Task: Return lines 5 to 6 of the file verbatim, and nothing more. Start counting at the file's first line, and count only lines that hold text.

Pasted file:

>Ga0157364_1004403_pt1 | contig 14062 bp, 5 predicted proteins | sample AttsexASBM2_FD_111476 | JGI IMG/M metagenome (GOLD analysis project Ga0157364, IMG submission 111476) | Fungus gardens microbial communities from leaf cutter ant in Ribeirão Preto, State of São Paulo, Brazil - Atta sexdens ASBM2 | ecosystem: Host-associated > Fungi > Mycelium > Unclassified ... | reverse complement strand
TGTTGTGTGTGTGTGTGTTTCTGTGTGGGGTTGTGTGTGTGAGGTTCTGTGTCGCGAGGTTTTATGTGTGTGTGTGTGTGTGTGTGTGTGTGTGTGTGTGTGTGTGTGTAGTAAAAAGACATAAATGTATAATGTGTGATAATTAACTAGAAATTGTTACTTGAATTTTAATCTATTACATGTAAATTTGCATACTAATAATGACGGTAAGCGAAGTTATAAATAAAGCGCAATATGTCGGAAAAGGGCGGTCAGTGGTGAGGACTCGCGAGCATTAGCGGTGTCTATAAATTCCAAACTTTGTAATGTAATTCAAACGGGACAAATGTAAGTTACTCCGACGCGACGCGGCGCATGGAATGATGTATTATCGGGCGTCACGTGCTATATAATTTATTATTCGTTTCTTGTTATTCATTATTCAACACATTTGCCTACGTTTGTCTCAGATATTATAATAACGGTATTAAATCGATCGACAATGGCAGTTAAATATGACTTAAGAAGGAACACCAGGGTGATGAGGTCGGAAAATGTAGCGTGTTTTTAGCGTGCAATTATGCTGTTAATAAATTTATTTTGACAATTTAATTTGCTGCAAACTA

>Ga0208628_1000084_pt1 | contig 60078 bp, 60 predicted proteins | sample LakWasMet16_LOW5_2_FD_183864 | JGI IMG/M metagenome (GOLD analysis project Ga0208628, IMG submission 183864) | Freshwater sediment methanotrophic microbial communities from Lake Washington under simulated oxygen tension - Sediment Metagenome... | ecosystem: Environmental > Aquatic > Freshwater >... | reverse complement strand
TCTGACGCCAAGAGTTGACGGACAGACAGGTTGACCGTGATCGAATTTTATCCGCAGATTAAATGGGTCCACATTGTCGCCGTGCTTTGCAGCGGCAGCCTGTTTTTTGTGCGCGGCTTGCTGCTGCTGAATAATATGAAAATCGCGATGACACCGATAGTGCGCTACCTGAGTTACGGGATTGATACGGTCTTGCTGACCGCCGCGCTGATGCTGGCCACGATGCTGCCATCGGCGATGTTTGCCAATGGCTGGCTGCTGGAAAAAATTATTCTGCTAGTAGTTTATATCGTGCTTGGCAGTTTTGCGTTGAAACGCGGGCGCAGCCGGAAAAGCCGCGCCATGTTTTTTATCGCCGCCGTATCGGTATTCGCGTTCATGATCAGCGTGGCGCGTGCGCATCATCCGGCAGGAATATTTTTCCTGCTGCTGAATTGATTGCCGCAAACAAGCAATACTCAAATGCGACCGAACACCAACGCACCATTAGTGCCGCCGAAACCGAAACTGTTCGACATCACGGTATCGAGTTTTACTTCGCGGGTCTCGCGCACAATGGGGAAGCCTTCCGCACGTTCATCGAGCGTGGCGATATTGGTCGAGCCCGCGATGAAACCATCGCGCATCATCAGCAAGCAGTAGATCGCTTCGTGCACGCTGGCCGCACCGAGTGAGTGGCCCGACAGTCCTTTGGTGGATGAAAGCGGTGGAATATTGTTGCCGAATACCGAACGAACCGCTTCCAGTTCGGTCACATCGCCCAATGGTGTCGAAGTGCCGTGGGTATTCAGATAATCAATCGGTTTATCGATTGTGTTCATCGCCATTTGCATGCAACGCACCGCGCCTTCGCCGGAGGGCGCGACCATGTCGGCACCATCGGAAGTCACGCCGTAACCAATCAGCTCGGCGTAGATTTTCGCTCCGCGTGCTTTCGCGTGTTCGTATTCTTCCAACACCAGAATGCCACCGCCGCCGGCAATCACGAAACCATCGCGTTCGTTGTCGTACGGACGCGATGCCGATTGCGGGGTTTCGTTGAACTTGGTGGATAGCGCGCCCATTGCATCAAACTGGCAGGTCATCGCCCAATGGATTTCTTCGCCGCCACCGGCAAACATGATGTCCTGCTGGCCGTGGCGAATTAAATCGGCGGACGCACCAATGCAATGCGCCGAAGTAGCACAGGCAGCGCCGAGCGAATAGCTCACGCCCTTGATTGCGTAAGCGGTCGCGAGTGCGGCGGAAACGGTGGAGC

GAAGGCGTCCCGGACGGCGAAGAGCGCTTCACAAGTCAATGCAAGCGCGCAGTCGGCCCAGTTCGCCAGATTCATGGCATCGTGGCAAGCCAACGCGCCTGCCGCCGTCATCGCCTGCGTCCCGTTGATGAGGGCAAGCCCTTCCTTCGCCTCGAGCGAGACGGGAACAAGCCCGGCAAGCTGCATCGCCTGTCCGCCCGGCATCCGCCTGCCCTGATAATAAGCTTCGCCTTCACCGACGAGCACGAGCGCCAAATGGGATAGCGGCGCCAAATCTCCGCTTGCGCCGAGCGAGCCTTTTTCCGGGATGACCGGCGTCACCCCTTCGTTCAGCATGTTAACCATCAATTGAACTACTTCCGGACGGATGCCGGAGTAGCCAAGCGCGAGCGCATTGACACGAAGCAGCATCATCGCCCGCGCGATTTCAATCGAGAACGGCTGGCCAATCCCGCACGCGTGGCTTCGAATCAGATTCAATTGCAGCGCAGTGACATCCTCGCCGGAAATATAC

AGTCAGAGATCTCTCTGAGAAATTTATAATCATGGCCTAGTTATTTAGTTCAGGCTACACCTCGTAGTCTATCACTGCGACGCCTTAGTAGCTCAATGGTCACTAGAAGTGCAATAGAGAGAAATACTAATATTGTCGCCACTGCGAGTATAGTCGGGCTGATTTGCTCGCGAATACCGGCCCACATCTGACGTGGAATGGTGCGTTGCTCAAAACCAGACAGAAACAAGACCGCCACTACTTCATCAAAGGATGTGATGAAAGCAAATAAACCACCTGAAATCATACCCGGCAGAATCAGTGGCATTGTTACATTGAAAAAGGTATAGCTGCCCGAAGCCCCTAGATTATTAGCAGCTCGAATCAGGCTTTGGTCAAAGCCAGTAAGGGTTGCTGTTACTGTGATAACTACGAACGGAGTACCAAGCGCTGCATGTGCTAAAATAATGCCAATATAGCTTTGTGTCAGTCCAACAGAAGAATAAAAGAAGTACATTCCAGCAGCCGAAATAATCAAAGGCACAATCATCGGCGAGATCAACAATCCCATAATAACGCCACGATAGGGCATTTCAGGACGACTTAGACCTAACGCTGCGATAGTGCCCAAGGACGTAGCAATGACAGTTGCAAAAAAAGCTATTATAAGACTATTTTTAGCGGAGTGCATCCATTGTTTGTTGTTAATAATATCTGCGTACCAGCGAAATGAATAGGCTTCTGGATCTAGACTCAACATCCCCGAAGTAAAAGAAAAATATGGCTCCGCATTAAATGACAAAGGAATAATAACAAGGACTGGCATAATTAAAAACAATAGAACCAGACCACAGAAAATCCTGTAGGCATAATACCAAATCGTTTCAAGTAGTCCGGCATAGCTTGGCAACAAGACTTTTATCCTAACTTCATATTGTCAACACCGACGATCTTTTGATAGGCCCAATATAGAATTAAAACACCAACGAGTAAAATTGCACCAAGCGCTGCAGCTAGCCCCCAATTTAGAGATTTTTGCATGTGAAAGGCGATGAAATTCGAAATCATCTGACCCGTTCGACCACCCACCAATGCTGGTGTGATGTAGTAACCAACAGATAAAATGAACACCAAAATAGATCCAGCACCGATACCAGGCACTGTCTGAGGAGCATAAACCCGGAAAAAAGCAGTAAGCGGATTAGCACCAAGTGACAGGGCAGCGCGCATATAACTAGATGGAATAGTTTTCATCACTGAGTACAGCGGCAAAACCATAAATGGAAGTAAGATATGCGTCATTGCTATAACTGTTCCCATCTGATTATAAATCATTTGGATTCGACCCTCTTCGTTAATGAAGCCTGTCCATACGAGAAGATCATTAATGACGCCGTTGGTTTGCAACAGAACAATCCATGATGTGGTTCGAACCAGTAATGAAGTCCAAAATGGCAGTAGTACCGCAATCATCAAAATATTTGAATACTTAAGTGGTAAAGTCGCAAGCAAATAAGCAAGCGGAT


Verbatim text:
GAAGGCGTCCCGGACGGCGAAGAGCGCTTCACAAGTCAATGCAAGCGCGCAGTCGGCCCAGTTCGCCAGATTCATGGCATCGTGGCAAGCCAACGCGCCTGCCGCCGTCATCGCCTGCGTCCCGTTGATGAGGGCAAGCCCTTCCTTCGCCTCGAGCGAGACGGGAACAAGCCCGGCAAGCTGCATCGCCTGTCCGCCCGGCATCCGCCTGCCCTGATAATAAGCTTCGCCTTCACCGACGAGCACGAGCGCCAAATGGGATAGCGGCGCCAAATCTCCGCTTGCGCCGAGCGAGCCTTTTTCCGGGATGACCGGCGTCACCCCTTCGTTCAGCATGTTAACCATCAATTGAACTACTTCCGGACGGATGCCGGAGTAGCCAAGCGCGAGCGCATTGACACGAAGCAGCATCATCGCCCGCGCGATTTCAATCGAGAACGGCTGGCCAATCCCGCACGCGTGGCTTCGAATCAGATTCAATTGCAGCGCAGTGACATCCTCGCCGGAAATATAC

AGTCAGAGATCTCTCTGAGAAATTTATAATCATGGCCTAGTTATTTAGTTCAGGCTACACCTCGTAGTCTATCACTGCGACGCCTTAGTAGCTCAATGGTCACTAGAAGTGCAATAGAGAGAAATACTAATATTGTCGCCACTGCGAGTATAGTCGGGCTGATTTGCTCGCGAATACCGGCCCACATCTGACGTGGAATGGTGCGTTGCTCAAAACCAGACAGAAACAAGACCGCCACTACTTCATCAAAGGATGTGATGAAAGCAAATAAACCACCTGAAATCATACCCGGCAGAATCAGTGGCATTGTTACATTGAAAAAGGTATAGCTGCCCGAAGCCCCTAGATTATTAGCAGCTCGAATCAGGCTTTGGTCAAAGCCAGTAAGGGTTGCTGTTACTGTGATAACTACGAACGGAGTACCAAGCGCTGCATGTGCTAAAATAATGCCAATATAGCTTTGTGTCAGTCCAACAGAAGAATAAAAGAAGTACATTCCAGCAGCCGAAATAATCAAAGGCACAATCATCGGCGAGATCAACAATCCCATAATAACGCCACGATAGGGCATTTCAGGACGACTTAGACCTAACGCTGCGATAGTGCCCAAGGACGTAGCAATGACAGTTGCAAAAAAAGCTATTATAAGACTATTTTTAGCGGAGTGCATCCATTGTTTGTTGTTAATAATATCTGCGTACCAGCGAAATGAATAGGCTTCTGGATCTAGACTCAACATCCCCGAAGTAAAAGAAAAATATGGCTCCGCATTAAATGACAAAGGAATAATAACAAGGACTGGCATAATTAAAAACAATAGAACCAGACCACAGAAAATCCTGTAGGCATAATACCAAATCGTTTCAAGTAGTCCGGCATAGCTTGGCAACAAGACTTTTATCCTAACTTCATATTGTCAACACCGACGATCTTTTGATAGGCCCAATATAGAATTAAAACACCAACGAGTAAAATTGCACCAAGCGCTGCAGCTAGCCCCCAATTTAGAGATTTTTGCATGTGAAAGGCGATGAAATTCGAAATCATCTGACCCGTTCGACCACCCACCAATGCTGGTGTGATGTAGTAACCAACAGATAAAATGAACACCAAAATAGATCCAGCACCGATACCAGGCACTGTCTGAGGAGCATAAACCCGGAAAAAAGCAGTAAGCGGATTAGCACCAAGTGACAGGGCAGCGCGCATATAACTAGATGGAATAGTTTTCATCACTGAGTACAGCGGCAAAACCATAAATGGAAGTAAGATATGCGTCATTGCTATAACTGTTCCCATCTGATTATAAATCATTTGGATTCGACCCTCTTCGTTAATGAAGCCTGTCCATACGAGAAGATCATTAATGACGCCGTTGGTTTGCAACAGAACAATCCATGATGTGGTTCGAACCAGTAATGAAGTCCAAAATGGCAGTAGTACCGCAATCATCAAAATATTTGAATACTTAAGTGGTAAAGTCGCAAGCAAATAAGCAAGCGGAT